“I will be here,” she said of the November meeting.

The regents agreed to take public comment on the research after anti-abortion groups announced that they planned to speak during the public comment portion of the meeting.

The 12 people testifying in favor of the research included Omaha philanthropist Richard Holland, who is founder and chairman of the pro-research group Nebraskans for Lifesaving Cures; Lynne Boyer, daughter of the late Charles Durham, whose family has donated tens of millions of dollars to build research towers on the NU Medical Center campus; and Rik Bonness, a former Husker All-American football player whose two sons have Type 1 (juvenile) diabetes.
OH . . . I FORGOT an important instance of NU leadership's unleashing of its inner 15-year-old. "I'll do what I want, and you can't stop me."

But frankly, my gut tells me all you have to know about the university's willingness to scrap a hard-won cease-fire between it and Nebraska pro-life groups is this: Holland and Durham. The University of Nebraska, like most of us pathetic creatures, adheres unswervingly to the Golden Rule.

He who has the gold, rules.

It's embarrassing. And I'm not referring to the regents' potential for doing something that causes all the other cool scientists not to want to play with the little Cornhuskers anymore.

No, what's embarrassing is that a pre-eminent university can wade into a moral and ethical quagmire and think the mere spouting of inanities -- ones, in fact, barely worthy of teen-agers who act "young" for their age -- is enough to let it emerge without a lungful of fetid water.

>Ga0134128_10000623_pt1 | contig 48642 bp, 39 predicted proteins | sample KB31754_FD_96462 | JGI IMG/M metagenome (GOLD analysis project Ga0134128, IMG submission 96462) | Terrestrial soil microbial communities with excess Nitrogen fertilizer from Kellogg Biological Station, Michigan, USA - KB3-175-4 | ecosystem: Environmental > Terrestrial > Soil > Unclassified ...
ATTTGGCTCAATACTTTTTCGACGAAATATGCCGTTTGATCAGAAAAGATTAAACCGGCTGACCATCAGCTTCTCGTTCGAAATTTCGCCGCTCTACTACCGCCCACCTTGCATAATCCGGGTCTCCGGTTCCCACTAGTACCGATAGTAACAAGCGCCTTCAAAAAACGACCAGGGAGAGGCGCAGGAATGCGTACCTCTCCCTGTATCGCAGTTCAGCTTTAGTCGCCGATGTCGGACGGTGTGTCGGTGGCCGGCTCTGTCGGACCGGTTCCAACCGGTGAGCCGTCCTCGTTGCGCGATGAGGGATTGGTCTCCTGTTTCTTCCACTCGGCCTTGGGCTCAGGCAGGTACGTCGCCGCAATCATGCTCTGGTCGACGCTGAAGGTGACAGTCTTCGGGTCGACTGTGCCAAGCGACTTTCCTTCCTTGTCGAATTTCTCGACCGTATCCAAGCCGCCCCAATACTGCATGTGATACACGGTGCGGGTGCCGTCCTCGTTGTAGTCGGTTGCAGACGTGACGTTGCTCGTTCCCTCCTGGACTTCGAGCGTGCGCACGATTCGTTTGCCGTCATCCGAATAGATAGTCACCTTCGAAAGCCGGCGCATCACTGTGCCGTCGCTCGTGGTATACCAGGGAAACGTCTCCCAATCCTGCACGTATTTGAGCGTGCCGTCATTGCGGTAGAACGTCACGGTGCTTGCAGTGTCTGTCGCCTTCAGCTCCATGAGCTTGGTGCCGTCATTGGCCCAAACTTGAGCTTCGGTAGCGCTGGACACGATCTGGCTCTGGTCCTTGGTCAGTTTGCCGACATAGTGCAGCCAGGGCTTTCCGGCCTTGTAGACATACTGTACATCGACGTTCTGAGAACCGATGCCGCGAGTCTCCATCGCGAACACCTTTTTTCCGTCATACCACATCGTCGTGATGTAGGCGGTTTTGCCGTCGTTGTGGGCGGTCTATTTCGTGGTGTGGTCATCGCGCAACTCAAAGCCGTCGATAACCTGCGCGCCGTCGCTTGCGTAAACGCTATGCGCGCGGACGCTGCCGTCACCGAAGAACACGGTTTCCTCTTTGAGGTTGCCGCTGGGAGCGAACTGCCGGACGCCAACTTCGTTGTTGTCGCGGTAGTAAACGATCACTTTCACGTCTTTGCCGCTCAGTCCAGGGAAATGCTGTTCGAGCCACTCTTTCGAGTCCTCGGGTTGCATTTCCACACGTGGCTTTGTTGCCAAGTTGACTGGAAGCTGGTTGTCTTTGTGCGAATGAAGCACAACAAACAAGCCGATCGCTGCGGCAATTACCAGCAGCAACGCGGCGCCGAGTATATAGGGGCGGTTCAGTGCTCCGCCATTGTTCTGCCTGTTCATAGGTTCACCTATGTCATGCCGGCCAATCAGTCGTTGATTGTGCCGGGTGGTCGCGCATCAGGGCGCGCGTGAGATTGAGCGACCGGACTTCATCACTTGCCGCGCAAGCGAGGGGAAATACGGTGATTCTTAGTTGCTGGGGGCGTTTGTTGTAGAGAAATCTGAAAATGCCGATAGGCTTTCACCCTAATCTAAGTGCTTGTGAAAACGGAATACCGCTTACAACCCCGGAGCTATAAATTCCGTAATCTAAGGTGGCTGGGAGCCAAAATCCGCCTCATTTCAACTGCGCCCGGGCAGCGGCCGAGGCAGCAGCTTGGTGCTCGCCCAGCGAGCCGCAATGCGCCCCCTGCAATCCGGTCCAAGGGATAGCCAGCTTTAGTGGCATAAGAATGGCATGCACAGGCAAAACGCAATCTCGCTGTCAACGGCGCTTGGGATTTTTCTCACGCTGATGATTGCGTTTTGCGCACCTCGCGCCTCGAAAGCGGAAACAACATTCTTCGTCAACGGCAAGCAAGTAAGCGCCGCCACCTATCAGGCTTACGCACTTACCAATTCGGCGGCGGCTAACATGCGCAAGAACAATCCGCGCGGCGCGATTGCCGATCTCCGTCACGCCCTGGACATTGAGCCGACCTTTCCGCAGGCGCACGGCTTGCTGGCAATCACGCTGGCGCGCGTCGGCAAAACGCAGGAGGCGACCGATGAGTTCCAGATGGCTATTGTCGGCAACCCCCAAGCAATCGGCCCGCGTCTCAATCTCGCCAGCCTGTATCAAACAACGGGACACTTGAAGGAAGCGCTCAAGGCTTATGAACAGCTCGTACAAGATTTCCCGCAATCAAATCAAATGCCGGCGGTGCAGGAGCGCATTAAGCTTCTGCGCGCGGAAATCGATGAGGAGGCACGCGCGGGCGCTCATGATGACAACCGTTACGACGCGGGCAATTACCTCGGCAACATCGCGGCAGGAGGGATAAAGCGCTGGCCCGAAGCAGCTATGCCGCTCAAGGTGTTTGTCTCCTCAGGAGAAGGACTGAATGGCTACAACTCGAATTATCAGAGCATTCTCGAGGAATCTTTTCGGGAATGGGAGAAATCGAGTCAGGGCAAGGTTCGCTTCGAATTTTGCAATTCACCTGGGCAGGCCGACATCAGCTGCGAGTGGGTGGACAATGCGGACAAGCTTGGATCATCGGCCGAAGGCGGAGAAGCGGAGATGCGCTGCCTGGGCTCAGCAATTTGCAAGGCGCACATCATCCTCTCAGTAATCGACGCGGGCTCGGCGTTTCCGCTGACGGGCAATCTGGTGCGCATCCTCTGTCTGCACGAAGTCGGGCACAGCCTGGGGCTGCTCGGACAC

What's embarrassing is that newspaper columnists such as the World-Herald's Robert Nelson can graduate from UNL and still think an effective column in favor of the university's stem-cell stance is little more than calling pro-lifers "zealots" and "rabble." Oh . . . that and regurgitating the party line -- if the Board of Regents gives in to the zealous rabble, that all the cool kids won't play with us anymore, blah blah blah, ad infinitum.

C'mon, I went to LSU, and I couldn't be that all-out dumb even after finishing off a couple of fifths of Early Times.

YOU WANT SCIENCE? I'll give you some basic biology.

Embryos are the result of the union of the female egg and the male sperm. When implanted into the womb and left alone (other than being given nourishment), they naturally grow into fetuses, and fetuses ultimately become (given enough academic degrees and fed enough bulls***) presidents of state universities spouting inanities to elected officials.

At what point do you say "not human, not human, not human, not human . . . AH! HUMAN! Can't gratuitously dissect it anymore!"? That is a question scientists have proven themselves unequipped to answer.

That's the realm of philosophers, theologians and clergy. That's "heavy" stuff, and the University of Nebraska should be ashamed -- in its cavalier handling of the weightiest material -- to have been revealed as such a collection of ethical and mental lightweights.